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The graph of binding energy per nucleon (Hyperphysics) seems to peak at Iron-56. However, Wikipedia says that Nickel-62 has the highest binding energy per nucleon of any known nuclide (8.7945 MeV). Isn't this a direct contradiction? Why does the binding energy per nucleon peak at Iron-56, but then Wikipedia says Nickel-62 has the highest binding energy per nucleon?

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    $\begingroup$ Is this the graph from Hyperphysics? If so it explicitly says on the graph that Ni-62 is the most bound. If it is not can you quote and give a link to what you are referring to? The most relevant link I can on hyperphysics is find is hyperphysics.phy-astr.gsu.edu/hbase/NucEne/nucbin2.html#c1 $\endgroup$
    – Ian Bush
    Commented Jul 8, 2018 at 15:59
  • $\begingroup$ Ni-62 is not the most common nickel isotope so they have likely plotted the most common isotopes. Of those, Fe-56 is the most stable while Ni-62 is the most stable overall. I suspect there's some very interesting nuclear physics associated with how additional neutrons can stabilize a system and yet make it more unlikely to be created. $\endgroup$
    – jheindel
    Commented Jul 8, 2018 at 17:47
  • $\begingroup$ chemistry.stackexchange.com/a/32123/9961 covers this $\endgroup$
    – Mithoron
    Commented Jul 8, 2018 at 18:45
  • $\begingroup$ @IanBush, yes this was from hyperphysics but doesn’t the statement “nickel 62 has the most tightly bound nucleus” directly contradict the graph, which peaks at iron? $\endgroup$
    – coder
    Commented Jul 9, 2018 at 11:58

2 Answers 2

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Can't be expertly comment on the plot without knowing exactly how the plot was constructed. But I can make the following observations...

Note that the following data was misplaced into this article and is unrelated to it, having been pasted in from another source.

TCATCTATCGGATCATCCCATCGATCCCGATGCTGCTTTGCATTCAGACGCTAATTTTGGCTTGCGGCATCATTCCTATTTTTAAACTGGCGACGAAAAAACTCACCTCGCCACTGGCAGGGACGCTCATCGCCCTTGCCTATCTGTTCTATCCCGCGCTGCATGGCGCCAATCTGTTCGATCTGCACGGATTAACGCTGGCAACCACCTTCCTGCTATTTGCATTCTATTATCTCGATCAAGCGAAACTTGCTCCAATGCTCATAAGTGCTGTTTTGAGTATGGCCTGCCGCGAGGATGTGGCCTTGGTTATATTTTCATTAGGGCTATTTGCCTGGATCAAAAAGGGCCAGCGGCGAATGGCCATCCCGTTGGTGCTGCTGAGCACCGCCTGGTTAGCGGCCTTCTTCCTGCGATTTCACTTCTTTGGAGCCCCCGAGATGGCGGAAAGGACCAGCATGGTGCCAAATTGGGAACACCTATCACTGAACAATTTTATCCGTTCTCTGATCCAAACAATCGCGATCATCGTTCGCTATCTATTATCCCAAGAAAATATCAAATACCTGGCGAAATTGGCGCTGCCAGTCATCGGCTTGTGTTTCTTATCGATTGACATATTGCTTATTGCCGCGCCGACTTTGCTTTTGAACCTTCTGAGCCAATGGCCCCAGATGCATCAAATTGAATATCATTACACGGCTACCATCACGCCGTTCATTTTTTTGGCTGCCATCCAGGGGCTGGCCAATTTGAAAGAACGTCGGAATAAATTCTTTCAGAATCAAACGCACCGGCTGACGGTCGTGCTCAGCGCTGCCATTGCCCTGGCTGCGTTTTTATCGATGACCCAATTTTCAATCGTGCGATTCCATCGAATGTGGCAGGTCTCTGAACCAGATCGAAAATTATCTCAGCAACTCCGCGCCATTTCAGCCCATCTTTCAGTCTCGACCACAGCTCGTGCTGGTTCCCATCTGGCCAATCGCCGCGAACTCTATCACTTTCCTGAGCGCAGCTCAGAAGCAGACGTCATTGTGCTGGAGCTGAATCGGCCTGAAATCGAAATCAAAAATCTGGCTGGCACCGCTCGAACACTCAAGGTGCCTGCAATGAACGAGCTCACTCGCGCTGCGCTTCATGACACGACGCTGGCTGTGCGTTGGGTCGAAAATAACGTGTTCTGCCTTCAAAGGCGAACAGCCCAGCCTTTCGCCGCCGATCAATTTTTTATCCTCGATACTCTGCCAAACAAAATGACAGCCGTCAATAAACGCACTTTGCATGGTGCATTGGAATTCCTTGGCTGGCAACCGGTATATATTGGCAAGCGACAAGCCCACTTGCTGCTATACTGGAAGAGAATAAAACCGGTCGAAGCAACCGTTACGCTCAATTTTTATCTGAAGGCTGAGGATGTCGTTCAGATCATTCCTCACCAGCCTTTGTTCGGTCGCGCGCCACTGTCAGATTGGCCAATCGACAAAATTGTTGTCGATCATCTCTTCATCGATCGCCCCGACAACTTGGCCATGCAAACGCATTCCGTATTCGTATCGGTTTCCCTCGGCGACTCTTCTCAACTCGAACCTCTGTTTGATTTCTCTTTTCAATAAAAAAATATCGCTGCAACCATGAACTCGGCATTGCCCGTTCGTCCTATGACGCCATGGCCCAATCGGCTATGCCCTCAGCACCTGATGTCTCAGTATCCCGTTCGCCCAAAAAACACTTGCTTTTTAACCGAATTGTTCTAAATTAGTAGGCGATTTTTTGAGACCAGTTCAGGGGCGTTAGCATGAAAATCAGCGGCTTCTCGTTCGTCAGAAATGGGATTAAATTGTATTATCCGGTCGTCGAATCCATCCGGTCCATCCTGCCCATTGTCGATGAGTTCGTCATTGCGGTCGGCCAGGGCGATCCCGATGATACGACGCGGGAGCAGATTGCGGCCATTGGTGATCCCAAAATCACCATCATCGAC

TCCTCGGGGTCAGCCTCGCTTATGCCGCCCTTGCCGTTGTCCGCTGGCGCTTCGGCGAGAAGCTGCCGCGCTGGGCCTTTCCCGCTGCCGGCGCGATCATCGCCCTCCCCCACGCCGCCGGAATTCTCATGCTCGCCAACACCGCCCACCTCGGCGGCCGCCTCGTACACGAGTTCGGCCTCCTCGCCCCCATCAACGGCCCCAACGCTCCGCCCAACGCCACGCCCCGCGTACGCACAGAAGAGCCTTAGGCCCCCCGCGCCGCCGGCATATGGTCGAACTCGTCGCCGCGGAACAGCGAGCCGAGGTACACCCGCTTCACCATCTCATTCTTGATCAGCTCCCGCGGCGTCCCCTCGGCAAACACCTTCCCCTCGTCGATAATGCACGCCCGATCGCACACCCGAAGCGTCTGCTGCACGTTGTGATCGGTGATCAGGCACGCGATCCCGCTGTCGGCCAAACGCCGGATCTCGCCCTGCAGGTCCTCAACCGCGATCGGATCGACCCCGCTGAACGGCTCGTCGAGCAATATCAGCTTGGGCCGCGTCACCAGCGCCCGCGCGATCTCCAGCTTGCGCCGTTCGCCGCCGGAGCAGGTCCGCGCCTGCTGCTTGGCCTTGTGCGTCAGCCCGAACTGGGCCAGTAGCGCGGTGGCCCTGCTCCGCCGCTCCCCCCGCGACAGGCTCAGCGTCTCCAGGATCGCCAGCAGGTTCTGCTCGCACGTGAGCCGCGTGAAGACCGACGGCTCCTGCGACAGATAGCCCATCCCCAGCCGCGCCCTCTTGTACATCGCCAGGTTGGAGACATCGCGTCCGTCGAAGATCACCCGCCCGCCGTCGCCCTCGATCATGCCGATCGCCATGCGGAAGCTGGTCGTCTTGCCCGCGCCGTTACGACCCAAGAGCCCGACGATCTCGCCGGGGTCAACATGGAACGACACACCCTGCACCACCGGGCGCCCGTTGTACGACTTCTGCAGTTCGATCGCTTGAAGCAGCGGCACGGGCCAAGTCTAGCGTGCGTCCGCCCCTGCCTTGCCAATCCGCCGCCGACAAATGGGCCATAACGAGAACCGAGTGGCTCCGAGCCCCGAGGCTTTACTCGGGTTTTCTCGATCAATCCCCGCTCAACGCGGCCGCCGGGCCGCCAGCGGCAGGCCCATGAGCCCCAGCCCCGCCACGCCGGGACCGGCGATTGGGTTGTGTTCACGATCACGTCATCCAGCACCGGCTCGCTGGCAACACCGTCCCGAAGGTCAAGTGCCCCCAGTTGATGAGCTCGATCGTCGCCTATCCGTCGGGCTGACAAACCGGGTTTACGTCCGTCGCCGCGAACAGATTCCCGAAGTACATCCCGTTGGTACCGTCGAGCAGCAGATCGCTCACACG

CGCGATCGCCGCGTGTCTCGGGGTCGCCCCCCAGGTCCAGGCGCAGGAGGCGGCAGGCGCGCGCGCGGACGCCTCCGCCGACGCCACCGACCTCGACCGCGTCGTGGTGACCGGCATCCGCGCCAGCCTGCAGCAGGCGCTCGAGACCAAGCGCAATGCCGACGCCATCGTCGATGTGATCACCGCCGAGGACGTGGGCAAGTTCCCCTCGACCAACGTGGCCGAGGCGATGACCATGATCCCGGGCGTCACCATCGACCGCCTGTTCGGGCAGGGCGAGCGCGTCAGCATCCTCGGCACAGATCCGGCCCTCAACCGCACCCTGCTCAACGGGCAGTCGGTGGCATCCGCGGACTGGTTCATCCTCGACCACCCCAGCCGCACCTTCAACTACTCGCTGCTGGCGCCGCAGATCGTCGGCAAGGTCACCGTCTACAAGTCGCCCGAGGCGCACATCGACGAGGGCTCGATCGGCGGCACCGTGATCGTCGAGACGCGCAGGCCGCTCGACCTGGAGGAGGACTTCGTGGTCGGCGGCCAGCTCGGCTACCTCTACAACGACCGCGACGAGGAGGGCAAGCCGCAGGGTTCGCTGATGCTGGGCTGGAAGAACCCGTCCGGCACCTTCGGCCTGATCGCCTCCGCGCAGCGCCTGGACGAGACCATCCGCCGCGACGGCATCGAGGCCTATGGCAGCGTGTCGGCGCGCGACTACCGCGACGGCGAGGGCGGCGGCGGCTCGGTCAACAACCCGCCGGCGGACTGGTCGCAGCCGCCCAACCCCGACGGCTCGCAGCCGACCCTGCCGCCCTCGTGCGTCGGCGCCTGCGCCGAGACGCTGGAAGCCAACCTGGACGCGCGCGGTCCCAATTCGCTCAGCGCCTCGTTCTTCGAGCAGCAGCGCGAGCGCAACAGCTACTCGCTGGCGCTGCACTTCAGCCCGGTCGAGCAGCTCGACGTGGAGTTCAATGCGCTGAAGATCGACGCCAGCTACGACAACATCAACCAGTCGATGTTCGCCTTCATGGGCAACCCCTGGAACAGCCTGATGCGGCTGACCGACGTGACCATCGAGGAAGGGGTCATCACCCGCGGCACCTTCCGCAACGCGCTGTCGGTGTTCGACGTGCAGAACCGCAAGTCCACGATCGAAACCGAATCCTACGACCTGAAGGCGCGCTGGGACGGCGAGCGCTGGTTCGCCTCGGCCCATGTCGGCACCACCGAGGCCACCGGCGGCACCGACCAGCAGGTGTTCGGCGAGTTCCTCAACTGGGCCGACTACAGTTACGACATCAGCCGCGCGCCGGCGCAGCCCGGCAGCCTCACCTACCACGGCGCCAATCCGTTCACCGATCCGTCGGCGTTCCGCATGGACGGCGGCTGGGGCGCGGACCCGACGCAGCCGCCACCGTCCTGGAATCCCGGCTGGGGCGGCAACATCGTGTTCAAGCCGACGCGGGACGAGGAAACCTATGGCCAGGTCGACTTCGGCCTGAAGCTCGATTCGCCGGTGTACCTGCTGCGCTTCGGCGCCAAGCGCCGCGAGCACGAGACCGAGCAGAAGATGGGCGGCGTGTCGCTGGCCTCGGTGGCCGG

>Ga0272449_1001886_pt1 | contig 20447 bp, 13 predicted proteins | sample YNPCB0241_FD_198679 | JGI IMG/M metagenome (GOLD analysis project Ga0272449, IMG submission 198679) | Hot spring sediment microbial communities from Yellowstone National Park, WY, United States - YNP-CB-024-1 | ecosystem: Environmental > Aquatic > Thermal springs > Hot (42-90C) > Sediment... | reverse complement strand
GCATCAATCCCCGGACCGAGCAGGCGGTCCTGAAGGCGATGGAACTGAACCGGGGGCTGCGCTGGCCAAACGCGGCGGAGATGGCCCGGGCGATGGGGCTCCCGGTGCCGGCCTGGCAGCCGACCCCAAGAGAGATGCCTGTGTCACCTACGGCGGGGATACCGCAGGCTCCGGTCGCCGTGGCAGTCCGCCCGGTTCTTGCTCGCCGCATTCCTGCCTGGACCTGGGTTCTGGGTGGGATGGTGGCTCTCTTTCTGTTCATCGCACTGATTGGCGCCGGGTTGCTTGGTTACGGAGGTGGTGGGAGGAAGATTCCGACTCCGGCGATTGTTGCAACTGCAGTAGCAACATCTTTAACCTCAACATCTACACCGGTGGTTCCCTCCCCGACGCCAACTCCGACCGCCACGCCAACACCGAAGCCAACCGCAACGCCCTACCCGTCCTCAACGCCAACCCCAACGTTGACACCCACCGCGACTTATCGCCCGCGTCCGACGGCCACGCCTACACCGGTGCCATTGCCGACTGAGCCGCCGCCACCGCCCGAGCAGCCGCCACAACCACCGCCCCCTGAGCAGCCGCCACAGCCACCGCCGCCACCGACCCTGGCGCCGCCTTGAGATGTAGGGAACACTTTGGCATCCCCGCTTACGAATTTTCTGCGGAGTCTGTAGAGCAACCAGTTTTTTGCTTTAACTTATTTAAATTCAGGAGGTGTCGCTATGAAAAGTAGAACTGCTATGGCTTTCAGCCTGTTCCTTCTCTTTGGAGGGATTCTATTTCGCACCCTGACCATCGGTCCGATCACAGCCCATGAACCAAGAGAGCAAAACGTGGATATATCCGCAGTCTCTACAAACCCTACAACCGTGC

• User Mithoron makes a good point that it depends on how the Y-axis of the plot is taken. You can plot average mass per nucleon in which case iron-56 is the heaviest atom per nucleon. However if you plot binding energy per nucleon, then nickel-62 has the highest binding energy per nucleon.

  • For elements with stable isotopes I'd guess only the stable ones are shown. For elements with unstable isotopes than some selection process is necessary so as not to clutter up the plot too much.

  • I'll point out that the "peak" is marked as "Iron Group." It isn't entirely clear what isotopes that means. Wikipedia notes that in astrophysics The iron group in astrophysics is the group of elements from chromium to nickel which are substantially more abundant in the universe than those that come after them – or immediately before them – in order of atomic number.

  • In terms of stellar production much more iron than nickel is produced. The iron produced in stars is about about 92 % iron-56. Nickel is only about 3.6% Nickel-62.

  • I'd guess that the plot is a "best fit line." Here is a different plot showing more detail. You can see that not all isotopes fall on "the line."

enter image description here

  • Here is another plot at link pointed out by user IanBush in a comment. The "best fit" curve doesn't pass through all the data points.

enter image description here

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Of some relevance is the course of the silicon-burning process, which represents the final stage of nuclear fusion in massive stars. Basically, the helium-4 nuclei formed by the primary hydrogen-fusion process "polymerize" to give a transient Be-8 then stable C-12, O-16, and so on. In the silicon burning phase the relatively stable Si-28 can react with helium nuclei photolytically generated from other nuclei to continue this chain, but products survive only as long as the additional fusion is sufficiently exothermic (stabilizing) for the product to hold up in the thermal and photonic environment of the stellar core.

That endpoint happens to be Ni-56, so helium/alpha-particle fueled stellar fusion processes can get only as high as that mass number -- and thus, after positron beta-particle decays, to iron-56. Hence the common occurrence of iron-56 (and where there is intelligent life, steel made therefrom) even though the more difficult to reach Ni-62 would be more stable in terms of binding energy.

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